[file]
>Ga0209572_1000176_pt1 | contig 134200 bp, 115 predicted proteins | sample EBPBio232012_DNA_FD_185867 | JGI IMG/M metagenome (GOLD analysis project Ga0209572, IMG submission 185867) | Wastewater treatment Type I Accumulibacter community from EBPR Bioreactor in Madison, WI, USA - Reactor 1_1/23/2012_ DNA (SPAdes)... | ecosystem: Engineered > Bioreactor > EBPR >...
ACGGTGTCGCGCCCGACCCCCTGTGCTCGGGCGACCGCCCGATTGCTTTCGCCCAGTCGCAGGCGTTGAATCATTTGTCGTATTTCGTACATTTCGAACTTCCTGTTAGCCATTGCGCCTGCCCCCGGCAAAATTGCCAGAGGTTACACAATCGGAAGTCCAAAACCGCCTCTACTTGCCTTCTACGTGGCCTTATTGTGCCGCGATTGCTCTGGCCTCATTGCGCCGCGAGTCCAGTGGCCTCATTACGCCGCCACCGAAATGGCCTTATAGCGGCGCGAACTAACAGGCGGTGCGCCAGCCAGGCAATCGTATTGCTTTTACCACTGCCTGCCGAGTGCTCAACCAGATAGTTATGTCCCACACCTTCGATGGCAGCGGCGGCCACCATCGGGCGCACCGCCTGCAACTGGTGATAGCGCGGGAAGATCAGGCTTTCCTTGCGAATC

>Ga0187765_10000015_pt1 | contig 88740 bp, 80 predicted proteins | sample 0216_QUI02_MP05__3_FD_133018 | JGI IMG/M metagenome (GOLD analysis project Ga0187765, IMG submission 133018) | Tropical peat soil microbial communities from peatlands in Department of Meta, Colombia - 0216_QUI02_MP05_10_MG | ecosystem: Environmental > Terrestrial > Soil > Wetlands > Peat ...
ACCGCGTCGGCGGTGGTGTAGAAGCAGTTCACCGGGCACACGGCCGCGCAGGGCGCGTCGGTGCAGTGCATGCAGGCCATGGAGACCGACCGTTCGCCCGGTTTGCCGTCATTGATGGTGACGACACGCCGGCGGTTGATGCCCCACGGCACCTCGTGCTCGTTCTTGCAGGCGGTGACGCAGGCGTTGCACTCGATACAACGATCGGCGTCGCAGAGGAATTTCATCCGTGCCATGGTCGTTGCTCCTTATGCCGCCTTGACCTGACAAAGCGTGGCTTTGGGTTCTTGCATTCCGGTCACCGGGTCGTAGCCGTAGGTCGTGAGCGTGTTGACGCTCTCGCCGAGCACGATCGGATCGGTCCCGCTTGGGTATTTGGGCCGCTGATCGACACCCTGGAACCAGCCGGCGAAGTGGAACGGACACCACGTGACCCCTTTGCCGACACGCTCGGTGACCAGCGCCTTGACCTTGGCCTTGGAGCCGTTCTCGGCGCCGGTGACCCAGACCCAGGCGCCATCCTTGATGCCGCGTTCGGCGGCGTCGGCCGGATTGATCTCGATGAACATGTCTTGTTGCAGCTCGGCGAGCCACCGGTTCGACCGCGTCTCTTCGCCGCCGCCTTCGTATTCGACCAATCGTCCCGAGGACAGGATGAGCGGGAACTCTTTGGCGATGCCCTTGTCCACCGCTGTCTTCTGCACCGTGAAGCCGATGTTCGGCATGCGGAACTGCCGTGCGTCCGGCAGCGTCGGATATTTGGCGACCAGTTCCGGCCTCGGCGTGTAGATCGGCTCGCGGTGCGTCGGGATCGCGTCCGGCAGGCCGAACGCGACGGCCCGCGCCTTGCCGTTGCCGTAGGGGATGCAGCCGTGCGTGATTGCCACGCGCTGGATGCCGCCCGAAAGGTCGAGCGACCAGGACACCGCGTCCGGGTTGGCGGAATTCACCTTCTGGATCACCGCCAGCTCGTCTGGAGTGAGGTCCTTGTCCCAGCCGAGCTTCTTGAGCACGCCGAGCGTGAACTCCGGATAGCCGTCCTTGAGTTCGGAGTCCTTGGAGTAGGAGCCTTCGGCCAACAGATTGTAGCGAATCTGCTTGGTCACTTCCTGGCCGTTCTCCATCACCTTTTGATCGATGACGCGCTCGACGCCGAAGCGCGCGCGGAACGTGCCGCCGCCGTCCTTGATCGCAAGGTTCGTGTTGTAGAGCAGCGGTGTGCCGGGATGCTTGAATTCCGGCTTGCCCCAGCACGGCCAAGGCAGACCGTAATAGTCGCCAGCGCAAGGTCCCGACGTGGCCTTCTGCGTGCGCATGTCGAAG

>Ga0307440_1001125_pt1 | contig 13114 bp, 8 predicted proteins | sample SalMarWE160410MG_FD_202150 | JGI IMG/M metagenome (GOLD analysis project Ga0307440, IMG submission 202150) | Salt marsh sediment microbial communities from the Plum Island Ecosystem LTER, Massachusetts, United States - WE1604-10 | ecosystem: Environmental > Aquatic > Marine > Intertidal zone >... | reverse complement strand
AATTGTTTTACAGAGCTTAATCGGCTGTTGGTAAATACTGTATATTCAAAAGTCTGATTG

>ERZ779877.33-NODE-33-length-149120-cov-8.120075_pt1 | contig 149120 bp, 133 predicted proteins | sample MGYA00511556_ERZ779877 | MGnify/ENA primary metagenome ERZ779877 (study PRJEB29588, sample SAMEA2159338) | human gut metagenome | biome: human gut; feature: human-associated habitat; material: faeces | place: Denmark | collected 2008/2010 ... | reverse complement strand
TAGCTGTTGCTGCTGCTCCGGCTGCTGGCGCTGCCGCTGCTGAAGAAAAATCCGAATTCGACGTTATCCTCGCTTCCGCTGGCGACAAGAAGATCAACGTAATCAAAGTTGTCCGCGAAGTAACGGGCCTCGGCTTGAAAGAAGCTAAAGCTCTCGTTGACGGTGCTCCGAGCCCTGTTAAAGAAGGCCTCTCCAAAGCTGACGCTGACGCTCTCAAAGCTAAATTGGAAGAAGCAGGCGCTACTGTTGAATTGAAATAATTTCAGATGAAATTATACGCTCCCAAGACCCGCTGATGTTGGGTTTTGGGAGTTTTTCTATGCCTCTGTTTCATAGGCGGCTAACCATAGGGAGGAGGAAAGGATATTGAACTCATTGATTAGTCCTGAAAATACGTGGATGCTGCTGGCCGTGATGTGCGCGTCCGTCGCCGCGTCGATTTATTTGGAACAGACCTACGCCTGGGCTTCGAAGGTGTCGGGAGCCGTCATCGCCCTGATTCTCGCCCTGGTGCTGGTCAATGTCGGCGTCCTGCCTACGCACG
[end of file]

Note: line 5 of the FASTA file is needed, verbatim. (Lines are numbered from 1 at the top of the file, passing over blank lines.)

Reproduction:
>Ga0307440_1001125_pt1 | contig 13114 bp, 8 predicted proteins | sample SalMarWE160410MG_FD_202150 | JGI IMG/M metagenome (GOLD analysis project Ga0307440, IMG submission 202150) | Salt marsh sediment microbial communities from the Plum Island Ecosystem LTER, Massachusetts, United States - WE1604-10 | ecosystem: Environmental > Aquatic > Marine > Intertidal zone >... | reverse complement strand